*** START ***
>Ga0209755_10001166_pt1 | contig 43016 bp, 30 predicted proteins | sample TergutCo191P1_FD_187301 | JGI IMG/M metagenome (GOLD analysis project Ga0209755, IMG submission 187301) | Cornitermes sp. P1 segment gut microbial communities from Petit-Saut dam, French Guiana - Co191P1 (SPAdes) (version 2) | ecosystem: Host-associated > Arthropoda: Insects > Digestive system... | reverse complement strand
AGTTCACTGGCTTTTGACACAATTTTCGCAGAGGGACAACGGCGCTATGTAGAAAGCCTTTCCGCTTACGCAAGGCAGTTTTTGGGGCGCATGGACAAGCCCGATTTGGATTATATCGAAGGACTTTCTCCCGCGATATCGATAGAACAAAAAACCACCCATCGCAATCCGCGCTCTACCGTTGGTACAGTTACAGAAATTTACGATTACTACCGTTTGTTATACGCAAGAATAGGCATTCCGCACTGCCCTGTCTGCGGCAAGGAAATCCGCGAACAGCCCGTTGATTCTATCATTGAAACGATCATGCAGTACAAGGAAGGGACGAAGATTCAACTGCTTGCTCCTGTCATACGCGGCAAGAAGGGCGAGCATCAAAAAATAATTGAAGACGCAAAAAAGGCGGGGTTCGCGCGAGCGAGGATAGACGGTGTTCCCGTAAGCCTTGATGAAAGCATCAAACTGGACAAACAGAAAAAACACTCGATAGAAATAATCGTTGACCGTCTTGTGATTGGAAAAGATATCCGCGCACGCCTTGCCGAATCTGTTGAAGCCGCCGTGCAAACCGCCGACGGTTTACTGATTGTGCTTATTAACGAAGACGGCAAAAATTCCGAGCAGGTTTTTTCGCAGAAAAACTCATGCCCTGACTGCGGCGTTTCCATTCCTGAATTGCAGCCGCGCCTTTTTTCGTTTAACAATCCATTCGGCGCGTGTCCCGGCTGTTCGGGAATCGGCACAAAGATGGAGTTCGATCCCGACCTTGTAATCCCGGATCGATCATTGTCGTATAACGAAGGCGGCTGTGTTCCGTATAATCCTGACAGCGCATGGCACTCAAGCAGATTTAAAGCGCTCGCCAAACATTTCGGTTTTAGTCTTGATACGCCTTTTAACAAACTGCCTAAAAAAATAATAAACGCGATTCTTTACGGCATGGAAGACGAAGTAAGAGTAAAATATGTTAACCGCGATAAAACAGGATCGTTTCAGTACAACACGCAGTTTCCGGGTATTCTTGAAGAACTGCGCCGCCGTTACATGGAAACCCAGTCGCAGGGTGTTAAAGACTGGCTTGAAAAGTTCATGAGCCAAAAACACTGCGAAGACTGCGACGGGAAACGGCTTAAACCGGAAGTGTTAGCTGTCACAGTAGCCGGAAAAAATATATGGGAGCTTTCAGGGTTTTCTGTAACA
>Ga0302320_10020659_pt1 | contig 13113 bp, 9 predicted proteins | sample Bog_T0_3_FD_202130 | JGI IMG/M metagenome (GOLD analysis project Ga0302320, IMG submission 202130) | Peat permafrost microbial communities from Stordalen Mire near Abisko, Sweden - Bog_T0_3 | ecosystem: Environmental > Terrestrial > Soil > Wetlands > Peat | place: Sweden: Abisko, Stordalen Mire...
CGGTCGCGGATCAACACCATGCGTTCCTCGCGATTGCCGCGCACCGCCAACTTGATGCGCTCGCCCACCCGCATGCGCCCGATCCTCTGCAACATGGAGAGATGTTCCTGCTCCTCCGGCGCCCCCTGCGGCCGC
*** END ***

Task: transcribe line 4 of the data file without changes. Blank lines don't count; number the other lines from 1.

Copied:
CGGTCGCGGATCAACACCATGCGTTCCTCGCGATTGCCGCGCACCGCCAACTTGATGCGCTCGCCCACCCGCATGCGCCCGATCCTCTGCAACATGGAGAGATGTTCCTGCTCCTCCGGCGCCCCCTGCGGCCGC